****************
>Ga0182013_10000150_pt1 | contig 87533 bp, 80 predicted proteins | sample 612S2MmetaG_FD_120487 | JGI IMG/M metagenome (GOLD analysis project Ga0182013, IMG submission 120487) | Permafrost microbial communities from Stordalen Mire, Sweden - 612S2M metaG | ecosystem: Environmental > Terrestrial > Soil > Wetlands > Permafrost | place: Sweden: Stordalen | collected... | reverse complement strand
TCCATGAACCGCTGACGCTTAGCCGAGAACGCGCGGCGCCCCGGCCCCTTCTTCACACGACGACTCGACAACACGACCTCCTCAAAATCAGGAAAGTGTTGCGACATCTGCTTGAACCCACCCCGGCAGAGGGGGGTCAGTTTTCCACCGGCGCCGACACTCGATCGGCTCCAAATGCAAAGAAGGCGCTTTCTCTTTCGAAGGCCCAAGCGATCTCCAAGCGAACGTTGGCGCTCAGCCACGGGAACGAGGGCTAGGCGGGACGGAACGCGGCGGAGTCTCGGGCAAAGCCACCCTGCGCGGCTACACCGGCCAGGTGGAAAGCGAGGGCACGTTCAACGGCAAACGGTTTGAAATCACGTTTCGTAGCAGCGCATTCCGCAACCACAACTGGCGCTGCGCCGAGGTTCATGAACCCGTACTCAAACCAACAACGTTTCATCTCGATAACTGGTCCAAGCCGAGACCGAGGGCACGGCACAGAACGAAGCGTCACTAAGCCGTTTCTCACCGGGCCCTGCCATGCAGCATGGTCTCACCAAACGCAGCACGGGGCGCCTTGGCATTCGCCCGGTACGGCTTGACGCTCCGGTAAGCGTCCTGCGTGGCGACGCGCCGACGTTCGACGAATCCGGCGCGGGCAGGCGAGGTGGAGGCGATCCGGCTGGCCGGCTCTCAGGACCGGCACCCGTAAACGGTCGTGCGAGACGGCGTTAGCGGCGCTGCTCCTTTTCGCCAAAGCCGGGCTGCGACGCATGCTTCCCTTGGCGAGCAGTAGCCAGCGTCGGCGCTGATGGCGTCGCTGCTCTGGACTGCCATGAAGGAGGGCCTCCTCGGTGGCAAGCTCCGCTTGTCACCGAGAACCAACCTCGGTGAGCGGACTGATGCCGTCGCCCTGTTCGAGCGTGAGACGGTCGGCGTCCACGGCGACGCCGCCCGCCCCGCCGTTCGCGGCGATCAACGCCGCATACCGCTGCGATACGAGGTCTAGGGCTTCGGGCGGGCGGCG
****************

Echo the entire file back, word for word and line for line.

>Ga0182013_10000150_pt1 | contig 87533 bp, 80 predicted proteins | sample 612S2MmetaG_FD_120487 | JGI IMG/M metagenome (GOLD analysis project Ga0182013, IMG submission 120487) | Permafrost microbial communities from Stordalen Mire, Sweden - 612S2M metaG | ecosystem: Environmental > Terrestrial > Soil > Wetlands > Permafrost | place: Sweden: Stordalen | collected... | reverse complement strand
TCCATGAACCGCTGACGCTTAGCCGAGAACGCGCGGCGCCCCGGCCCCTTCTTCACACGACGACTCGACAACACGACCTCCTCAAAATCAGGAAAGTGTTGCGACATCTGCTTGAACCCACCCCGGCAGAGGGGGGTCAGTTTTCCACCGGCGCCGACACTCGATCGGCTCCAAATGCAAAGAAGGCGCTTTCTCTTTCGAAGGCCCAAGCGATCTCCAAGCGAACGTTGGCGCTCAGCCACGGGAACGAGGGCTAGGCGGGACGGAACGCGGCGGAGTCTCGGGCAAAGCCACCCTGCGCGGCTACACCGGCCAGGTGGAAAGCGAGGGCACGTTCAACGGCAAACGGTTTGAAATCACGTTTCGTAGCAGCGCATTCCGCAACCACAACTGGCGCTGCGCCGAGGTTCATGAACCCGTACTCAAACCAACAACGTTTCATCTCGATAACTGGTCCAAGCCGAGACCGAGGGCACGGCACAGAACGAAGCGTCACTAAGCCGTTTCTCACCGGGCCCTGCCATGCAGCATGGTCTCACCAAACGCAGCACGGGGCGCCTTGGCATTCGCCCGGTACGGCTTGACGCTCCGGTAAGCGTCCTGCGTGGCGACGCGCCGACGTTCGACGAATCCGGCGCGGGCAGGCGAGGTGGAGGCGATCCGGCTGGCCGGCTCTCAGGACCGGCACCCGTAAACGGTCGTGCGAGACGGCGTTAGCGGCGCTGCTCCTTTTCGCCAAAGCCGGGCTGCGACGCATGCTTCCCTTGGCGAGCAGTAGCCAGCGTCGGCGCTGATGGCGTCGCTGCTCTGGACTGCCATGAAGGAGGGCCTCCTCGGTGGCAAGCTCCGCTTGTCACCGAGAACCAACCTCGGTGAGCGGACTGATGCCGTCGCCCTGTTCGAGCGTGAGACGGTCGGCGTCCACGGCGACGCCGCCCGCCCCGCCGTTCGCGGCGATCAACGCCGCATACCGCTGCGATACGAGGTCTAGGGCTTCGGGCGGGCGGCG